Impact of nitrate and ammonium ratio on nutrition and growth of two epiphytic orchids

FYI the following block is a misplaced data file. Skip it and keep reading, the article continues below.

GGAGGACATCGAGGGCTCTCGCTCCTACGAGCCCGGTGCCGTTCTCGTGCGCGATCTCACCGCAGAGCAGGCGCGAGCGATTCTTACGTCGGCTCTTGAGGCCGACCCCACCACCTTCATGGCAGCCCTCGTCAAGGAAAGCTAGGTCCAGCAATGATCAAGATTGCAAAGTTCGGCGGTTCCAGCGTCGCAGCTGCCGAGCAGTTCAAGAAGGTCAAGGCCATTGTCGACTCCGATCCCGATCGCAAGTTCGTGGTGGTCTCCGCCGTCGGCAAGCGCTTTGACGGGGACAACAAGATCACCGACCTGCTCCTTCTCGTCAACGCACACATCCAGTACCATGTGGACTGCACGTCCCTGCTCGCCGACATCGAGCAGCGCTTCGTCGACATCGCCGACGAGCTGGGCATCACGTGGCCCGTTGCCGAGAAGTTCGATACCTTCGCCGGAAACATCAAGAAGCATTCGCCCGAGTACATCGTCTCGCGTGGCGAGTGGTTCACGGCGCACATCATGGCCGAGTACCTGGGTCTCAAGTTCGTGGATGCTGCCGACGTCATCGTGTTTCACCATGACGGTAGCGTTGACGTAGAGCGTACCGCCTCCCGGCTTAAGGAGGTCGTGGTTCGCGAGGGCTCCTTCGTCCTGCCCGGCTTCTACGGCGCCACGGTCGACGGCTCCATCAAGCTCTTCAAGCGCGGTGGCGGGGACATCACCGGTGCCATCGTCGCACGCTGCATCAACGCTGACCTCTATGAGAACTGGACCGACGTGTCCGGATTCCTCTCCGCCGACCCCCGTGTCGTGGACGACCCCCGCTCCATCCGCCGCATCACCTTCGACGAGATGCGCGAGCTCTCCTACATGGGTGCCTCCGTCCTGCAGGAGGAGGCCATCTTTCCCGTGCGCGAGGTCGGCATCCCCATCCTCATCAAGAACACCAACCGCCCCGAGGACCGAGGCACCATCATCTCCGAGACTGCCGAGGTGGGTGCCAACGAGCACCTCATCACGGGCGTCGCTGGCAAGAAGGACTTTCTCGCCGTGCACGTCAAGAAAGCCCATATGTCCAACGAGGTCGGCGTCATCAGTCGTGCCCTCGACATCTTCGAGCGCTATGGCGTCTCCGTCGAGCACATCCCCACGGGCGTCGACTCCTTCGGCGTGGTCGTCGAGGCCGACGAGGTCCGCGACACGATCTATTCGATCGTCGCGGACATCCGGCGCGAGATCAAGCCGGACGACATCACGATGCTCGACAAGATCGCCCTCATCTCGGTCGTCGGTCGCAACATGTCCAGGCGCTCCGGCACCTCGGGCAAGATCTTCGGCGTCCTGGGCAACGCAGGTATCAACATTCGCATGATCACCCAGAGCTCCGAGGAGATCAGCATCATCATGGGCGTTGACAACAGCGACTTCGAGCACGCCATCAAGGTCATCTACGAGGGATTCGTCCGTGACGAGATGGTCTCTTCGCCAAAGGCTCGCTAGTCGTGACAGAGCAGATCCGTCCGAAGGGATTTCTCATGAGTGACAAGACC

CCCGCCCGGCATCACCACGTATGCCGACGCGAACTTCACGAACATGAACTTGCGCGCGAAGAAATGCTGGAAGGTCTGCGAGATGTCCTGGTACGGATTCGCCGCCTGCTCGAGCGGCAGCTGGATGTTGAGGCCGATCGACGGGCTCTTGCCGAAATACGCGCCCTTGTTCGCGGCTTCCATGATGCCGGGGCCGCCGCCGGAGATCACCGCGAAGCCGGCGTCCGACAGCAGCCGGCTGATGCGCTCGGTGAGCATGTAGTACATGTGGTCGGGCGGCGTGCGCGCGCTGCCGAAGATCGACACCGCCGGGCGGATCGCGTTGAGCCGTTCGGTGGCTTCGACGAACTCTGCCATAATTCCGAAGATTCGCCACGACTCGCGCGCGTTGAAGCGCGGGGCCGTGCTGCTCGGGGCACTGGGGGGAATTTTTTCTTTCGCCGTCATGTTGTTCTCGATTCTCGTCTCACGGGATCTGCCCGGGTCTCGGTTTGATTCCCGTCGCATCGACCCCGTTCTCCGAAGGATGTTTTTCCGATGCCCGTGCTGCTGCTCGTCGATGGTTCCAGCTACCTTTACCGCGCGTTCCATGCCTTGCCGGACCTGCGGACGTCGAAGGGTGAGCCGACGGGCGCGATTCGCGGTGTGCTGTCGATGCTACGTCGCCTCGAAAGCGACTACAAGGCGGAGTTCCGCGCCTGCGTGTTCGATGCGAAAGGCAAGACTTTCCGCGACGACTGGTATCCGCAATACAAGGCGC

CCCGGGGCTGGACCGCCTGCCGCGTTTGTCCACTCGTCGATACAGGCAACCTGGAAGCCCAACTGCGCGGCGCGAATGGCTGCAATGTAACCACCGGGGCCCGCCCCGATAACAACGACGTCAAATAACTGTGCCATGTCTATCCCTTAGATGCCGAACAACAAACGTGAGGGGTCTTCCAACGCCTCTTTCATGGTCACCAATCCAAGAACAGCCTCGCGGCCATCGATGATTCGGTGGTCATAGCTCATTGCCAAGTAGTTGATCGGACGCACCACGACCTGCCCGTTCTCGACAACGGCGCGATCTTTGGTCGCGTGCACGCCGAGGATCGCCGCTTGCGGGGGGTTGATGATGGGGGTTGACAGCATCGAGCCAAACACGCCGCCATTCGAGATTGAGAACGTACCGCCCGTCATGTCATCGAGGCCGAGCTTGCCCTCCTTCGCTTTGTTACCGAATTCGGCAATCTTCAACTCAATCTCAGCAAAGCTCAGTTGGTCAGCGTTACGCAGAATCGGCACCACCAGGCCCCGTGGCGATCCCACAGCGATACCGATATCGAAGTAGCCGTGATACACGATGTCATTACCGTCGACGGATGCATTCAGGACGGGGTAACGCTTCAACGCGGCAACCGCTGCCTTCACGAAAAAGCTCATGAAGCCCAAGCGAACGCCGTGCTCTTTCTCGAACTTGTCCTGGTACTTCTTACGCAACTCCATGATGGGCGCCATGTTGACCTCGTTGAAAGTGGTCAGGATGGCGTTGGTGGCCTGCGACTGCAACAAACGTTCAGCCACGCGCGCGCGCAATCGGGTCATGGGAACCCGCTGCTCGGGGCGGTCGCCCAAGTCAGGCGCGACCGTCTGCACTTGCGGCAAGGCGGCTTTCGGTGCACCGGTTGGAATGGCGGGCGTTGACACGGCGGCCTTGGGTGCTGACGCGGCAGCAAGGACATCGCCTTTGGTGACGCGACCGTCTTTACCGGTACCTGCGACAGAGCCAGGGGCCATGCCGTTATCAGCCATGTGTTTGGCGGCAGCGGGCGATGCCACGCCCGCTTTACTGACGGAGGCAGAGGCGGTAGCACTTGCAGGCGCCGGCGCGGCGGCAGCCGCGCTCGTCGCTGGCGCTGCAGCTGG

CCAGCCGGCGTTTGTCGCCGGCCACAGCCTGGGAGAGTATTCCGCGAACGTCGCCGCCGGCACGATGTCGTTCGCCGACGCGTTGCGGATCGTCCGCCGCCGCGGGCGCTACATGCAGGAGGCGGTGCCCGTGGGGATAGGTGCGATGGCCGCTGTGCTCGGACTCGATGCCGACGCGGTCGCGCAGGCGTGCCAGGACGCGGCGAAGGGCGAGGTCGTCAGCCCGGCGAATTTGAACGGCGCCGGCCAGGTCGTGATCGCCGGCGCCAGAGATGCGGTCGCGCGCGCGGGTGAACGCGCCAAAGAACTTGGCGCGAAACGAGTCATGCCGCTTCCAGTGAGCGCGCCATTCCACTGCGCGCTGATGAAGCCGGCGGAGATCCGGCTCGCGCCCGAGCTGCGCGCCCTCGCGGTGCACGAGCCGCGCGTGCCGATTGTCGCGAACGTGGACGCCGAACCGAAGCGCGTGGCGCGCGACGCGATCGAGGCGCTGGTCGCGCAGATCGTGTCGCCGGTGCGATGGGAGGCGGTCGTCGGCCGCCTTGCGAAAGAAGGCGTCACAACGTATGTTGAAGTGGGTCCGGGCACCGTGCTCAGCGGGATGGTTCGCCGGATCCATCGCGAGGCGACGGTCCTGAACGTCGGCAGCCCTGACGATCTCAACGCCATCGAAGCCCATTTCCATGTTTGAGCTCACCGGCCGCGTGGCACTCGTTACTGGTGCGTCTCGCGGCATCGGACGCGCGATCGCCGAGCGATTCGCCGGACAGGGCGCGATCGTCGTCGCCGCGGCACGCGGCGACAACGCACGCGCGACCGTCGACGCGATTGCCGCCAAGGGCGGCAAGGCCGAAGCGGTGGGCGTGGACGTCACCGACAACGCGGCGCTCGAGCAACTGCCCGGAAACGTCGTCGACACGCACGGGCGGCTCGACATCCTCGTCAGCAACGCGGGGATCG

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Phalaenopsis and Dendrobium do not grow and flower well with 100% ammonium (NH4-N); and there are detailed studies on the effects of nitrate (NO3-N) and ammonium ratios on the flowering, but no information about accumulation of other nutrients and the effects of ammonium toxicity on orchids. For this reason, two experiments were carried out with orchids: Phalaenopsis ‘Golden Peoker’ and Dendrobium ‘Valentine’. Six months after acclimatization the plants were transplanted to individual plastic vessels and the treatments consisted of five ratios (%) of nitrate / ammonium (0/100, 25/75, 50/50, 75/25, 100/0). The sources of NO3-N and NH4-N were calcium nitrate and ammonium sulfate, respectively. After 12 months treatment, when the plants were beginning to issuance of flower stem, the accumulation of: N, P, K, Ca and Mg in the shoot and biometric variables were evaluated for both species. The NH4-N ratio of 40% and 50% of the total nitrogen benefited the growth of Phalaenopsis and Dendrobium, respectively. The application of higher proportions of ammonium resulted in decreased N, K, Ca and Mg absorption, index of green color and increased leakage of electrolytes in Phalaenopsis and Dendrobium. NH4-N proportions greater than 75% for 12 months caused toxicity in Phalaenopsis and Dendrobium.